2. Get enough sleep: Given the travel and sometimes weird schedules we keep, it’s important to get enough sleep. I’ve lately started using SleepCycle app on the iPhone. It’s based on the fact that we go through sleep cycles every 30-40 mins from deep to shallow sleep. It aims to wake you up when you are on your shallowest sleeps, so you wake up more fresh. Bonus Tip: Keep the alarm away from you, so you’re forced to get up to even snooze it. Better still, keep it in your bathroom! More chances of you splashing water on your face, since you’re already there!
  3. Keep Checklists: Every multi-step recurring task should have a checklist. Travel kit, writing blog posts being some examples.
  4. Be lazy: As a Developer Evangelist, our goal should be to be as lazy as possible. Lazy is good. Laziness encourages us to find easier ways to do things. Laziness leads to creativity and innovation. Note that being lazy is not the same as being lousy.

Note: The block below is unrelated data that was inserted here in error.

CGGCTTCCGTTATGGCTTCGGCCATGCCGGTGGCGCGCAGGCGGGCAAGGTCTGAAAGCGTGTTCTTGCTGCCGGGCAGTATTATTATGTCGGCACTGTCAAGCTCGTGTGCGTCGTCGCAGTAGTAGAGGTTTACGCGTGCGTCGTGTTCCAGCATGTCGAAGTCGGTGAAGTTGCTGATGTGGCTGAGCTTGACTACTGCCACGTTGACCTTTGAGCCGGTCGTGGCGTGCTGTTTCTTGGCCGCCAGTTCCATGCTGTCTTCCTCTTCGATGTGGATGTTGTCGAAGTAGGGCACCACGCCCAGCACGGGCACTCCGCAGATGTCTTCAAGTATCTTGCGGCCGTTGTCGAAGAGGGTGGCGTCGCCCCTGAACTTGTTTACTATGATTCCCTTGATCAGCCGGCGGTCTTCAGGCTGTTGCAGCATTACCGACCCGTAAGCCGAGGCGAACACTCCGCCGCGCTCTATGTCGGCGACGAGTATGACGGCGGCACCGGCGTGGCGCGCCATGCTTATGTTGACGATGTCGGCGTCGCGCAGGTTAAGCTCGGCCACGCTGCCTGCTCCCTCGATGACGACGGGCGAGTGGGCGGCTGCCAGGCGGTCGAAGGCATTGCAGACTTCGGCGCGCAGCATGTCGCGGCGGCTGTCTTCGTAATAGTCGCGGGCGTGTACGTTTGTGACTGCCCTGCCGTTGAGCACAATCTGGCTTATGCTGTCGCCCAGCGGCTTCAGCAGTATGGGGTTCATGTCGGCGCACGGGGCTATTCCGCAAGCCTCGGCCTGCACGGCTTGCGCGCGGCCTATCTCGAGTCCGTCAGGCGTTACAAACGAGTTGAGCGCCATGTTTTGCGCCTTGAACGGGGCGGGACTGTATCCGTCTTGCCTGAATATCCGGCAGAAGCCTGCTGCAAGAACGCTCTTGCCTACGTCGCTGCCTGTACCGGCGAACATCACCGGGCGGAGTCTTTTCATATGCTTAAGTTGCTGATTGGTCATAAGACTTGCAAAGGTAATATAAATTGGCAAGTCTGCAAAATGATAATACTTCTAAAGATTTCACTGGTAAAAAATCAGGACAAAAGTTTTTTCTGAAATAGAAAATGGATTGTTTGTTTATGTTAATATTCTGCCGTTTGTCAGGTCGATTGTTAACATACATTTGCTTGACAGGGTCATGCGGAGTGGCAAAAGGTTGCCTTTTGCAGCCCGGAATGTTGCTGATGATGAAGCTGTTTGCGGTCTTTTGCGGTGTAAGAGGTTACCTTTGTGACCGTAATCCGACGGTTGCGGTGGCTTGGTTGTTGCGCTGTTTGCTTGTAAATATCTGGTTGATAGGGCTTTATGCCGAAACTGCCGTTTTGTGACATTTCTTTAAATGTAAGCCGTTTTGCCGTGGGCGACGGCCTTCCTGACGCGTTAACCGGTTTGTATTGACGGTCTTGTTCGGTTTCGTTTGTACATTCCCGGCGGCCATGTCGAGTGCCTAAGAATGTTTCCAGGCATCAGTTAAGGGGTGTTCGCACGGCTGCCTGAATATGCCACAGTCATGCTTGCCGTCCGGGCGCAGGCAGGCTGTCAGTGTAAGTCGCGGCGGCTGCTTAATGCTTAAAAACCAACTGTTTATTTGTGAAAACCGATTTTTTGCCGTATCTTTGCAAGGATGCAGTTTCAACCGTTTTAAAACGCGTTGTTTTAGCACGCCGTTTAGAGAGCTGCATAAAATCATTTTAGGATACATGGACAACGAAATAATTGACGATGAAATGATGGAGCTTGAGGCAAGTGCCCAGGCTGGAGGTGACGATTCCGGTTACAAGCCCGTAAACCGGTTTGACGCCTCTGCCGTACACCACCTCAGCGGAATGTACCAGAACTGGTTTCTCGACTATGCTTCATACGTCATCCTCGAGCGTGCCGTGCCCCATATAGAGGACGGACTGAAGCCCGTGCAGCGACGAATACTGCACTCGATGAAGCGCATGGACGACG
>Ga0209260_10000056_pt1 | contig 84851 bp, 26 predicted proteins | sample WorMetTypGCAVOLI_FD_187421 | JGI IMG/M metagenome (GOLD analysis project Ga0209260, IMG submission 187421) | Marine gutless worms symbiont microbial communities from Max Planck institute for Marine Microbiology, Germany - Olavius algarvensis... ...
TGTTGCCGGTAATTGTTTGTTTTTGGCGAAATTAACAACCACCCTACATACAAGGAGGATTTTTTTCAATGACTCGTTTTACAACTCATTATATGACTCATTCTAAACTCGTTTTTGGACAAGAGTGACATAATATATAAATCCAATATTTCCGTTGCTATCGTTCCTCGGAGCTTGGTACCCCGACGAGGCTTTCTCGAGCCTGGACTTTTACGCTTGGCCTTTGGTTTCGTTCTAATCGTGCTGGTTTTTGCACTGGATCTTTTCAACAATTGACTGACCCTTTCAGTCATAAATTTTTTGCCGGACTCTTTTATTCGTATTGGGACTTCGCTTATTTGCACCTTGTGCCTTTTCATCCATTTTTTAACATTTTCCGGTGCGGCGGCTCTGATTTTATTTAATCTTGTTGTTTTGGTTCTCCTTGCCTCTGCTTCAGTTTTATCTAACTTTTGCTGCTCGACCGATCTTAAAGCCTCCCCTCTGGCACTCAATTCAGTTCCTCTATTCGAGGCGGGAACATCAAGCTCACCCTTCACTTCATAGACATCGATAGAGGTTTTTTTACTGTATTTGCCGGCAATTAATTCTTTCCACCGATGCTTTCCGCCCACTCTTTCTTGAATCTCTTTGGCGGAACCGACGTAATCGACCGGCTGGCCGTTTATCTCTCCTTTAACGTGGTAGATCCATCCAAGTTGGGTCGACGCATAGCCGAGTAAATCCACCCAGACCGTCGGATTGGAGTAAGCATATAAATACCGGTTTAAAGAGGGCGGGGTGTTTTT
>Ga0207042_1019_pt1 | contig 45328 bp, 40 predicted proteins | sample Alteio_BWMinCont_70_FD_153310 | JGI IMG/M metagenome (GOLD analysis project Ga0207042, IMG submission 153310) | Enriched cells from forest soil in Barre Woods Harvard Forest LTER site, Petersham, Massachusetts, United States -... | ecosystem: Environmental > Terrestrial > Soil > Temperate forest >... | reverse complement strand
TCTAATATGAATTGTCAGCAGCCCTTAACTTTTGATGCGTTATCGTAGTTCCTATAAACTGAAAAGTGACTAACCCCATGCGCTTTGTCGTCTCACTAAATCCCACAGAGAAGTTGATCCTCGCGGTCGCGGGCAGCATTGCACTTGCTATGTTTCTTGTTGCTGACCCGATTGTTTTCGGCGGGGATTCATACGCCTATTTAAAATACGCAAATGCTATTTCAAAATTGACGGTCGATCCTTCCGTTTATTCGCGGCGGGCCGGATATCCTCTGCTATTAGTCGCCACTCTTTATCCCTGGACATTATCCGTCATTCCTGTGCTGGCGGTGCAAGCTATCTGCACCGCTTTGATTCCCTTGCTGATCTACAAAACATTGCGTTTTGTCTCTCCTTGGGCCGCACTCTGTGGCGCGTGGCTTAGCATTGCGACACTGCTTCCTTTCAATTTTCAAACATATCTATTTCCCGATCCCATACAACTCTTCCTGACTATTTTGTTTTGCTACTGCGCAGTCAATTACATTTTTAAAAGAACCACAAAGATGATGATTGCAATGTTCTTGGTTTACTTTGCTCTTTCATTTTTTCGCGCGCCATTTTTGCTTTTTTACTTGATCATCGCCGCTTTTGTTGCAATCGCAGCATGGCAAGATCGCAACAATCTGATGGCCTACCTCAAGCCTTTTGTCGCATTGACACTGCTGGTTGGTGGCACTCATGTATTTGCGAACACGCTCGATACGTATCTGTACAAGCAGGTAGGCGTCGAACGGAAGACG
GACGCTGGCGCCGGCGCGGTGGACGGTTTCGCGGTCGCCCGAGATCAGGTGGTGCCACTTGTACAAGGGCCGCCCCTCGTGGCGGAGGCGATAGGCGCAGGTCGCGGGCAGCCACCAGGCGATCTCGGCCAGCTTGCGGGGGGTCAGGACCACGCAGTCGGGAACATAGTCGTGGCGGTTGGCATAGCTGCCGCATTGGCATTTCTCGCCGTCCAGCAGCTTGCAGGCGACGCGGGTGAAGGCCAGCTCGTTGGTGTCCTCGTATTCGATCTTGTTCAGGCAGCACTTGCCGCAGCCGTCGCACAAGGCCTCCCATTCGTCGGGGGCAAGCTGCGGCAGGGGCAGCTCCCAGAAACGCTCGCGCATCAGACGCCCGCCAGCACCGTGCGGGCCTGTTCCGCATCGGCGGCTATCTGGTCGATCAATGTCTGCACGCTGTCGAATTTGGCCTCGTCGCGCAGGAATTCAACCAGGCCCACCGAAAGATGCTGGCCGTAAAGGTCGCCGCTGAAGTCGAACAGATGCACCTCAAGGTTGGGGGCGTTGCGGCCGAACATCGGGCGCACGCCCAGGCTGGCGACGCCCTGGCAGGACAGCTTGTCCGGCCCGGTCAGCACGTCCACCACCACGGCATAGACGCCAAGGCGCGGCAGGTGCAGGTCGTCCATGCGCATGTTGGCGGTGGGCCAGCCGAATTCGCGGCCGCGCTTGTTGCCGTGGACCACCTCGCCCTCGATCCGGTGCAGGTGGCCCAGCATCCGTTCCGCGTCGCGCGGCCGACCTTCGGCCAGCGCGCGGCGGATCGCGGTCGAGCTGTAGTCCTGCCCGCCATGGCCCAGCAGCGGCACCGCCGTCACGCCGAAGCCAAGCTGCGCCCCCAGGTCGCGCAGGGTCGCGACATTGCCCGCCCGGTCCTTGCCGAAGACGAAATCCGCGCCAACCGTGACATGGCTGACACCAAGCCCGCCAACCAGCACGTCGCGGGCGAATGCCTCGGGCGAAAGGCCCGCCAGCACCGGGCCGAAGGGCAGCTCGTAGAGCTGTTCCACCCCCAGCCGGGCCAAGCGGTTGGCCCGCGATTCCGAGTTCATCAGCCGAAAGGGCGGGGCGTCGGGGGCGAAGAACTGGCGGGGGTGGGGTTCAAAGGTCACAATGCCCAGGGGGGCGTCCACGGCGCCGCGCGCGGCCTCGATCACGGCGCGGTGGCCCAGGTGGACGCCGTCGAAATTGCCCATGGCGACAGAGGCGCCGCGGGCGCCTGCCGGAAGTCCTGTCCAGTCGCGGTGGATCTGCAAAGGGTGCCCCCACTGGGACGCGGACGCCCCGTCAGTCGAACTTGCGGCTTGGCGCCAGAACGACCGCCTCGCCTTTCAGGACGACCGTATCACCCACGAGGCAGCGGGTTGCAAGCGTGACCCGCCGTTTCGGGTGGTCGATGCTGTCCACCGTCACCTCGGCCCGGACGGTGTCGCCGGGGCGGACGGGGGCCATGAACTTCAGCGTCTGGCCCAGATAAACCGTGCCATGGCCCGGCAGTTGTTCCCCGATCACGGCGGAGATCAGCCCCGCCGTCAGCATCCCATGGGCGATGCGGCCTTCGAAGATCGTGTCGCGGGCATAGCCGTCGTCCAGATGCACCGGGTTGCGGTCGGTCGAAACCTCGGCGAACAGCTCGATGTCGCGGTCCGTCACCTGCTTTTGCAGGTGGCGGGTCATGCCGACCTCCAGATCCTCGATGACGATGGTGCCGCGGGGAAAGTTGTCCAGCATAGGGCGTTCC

• Despise typing repetitive stuff: Create Keyboard shortcuts for repetitive tasks. I use TextExpander for example to automate all my repetitive keystrokes.
    • 1 Password - If you’re not using 1Password, you’re doing it wrong. It balances laziness with security perfectly. It allows you to autofill your username/passwords with just a keystroke. Oh, did I mention - you still get to use unique and secure passwords.
    • Alfred - is my new found love. While I’ve been using Alfred for a while now as a replacement to Spotlight, I was recently introduced to the power of it’s extensions. You can write your own scripts or download one to automate pretty much every task that you find yourself doing often. Must have.

Getting more done

A direct derivative of being lazy is getting more done with as little effort and as much focus as possible. Always be looking for ways to get more done with as little effort as possible. Here are some tips around that -